3. By Anonymous Coward ( on

    This would be the perfect opportunity, it seems, to migrate to a less monolithic and more robust MTA, Postfix.

    1. By janus ( janus % errornet % de on

      No chance to get it further than into the ports. The license isn't compatible.

    2. By pravus ( on

      yes, you are correct... switching to Postfix will eliminate the licensing encumbrance on 'Sender-ID' and we will all be free! thank-you for making it so clear!

      wake up...

      1. By chill ( on

        No...but it does address the OTHER part of the article, which was about SENDMAIL X's proposed license.

        Wake up yourself.

        1. By Anonymous Coward ( on

          No it doesn't, postifx isn't free either. Try not telling other people to wake up while you are dozing off yourself.

    3. By djm@ ( on

      Postfix is really, really nice but one clause of the license (5 IIRC) is quite pernicious and could expose OpenBSD to damages.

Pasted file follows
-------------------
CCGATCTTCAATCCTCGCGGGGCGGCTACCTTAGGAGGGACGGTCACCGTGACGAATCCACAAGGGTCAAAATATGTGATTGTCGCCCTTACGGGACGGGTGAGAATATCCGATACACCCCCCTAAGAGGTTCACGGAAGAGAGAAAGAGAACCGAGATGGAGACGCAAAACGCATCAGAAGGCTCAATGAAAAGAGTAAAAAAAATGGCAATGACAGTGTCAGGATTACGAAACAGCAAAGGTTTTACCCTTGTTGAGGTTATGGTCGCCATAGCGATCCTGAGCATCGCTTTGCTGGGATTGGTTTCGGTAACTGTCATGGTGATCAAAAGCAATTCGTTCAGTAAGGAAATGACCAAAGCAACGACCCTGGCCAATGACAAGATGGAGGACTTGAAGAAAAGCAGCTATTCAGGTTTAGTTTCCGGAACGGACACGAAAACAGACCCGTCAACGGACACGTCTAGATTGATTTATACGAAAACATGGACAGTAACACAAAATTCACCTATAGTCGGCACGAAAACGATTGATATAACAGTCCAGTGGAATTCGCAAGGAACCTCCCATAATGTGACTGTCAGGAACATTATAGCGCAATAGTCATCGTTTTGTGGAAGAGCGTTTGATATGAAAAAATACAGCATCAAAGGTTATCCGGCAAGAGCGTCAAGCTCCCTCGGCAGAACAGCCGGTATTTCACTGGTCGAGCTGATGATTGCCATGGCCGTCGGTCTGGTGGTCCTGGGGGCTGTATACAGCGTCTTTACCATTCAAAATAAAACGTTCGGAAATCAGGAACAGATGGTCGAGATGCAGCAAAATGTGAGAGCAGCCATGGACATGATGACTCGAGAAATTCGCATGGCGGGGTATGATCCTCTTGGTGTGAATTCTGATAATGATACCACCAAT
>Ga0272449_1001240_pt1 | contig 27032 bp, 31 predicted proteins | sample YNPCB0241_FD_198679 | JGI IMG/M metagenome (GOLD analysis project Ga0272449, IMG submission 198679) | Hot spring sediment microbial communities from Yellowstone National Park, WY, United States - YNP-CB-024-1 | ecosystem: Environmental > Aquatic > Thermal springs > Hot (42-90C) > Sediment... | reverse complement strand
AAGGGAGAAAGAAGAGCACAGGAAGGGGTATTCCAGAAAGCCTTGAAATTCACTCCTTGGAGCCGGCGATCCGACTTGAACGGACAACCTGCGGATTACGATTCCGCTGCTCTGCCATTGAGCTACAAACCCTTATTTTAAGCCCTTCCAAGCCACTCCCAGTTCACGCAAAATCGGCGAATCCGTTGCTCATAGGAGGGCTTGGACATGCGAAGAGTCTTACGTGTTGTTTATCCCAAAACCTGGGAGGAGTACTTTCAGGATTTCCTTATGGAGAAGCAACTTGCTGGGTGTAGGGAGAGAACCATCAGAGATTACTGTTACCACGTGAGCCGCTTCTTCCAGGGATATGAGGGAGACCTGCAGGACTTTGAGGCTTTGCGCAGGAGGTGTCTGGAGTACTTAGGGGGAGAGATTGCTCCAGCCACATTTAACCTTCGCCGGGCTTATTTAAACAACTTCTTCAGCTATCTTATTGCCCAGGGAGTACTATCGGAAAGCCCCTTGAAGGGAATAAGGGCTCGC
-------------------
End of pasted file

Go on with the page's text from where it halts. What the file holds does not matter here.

4. By tedu ( on

      or not.

  4. By Anonymous Coward ( on

    According to

    Sender ID is essentially backward compatible with SPF Classic
    in circumstances when a SUBMITTER parameter is not provided.

    If I understand the authorship of these things correctly, SPF Classic was written wholly by Meng Wong. As such, he is the only person who can claim patents on any item of SPF Classic. Furthermore, any patent on those parts of Sender ID which are obvious in light of SPF Classic is invalid. Consequently, an implementation of SPF Classic which follows the original standard strictly is free of any patent restrictions, and furthermore, if any of the changes made by Sender ID to the original standard are obvious (such as cosmetic changes), they are also free of patent restrictions.

    I think this is the way to go.

  5. By t ( on

    This is pretty disturbing, as it is yet another instance that clearly shows the continual deterioration of the IETF. We as a community need to speak up, and continue in the advocacy and wide deployment of more superior, open protocols (e.g. CARP).

  6. By CAMNE ( on

    Maybe someone can explain why no one is discussing email certificates... they are supported by most/all email clients, and are easily obtainable.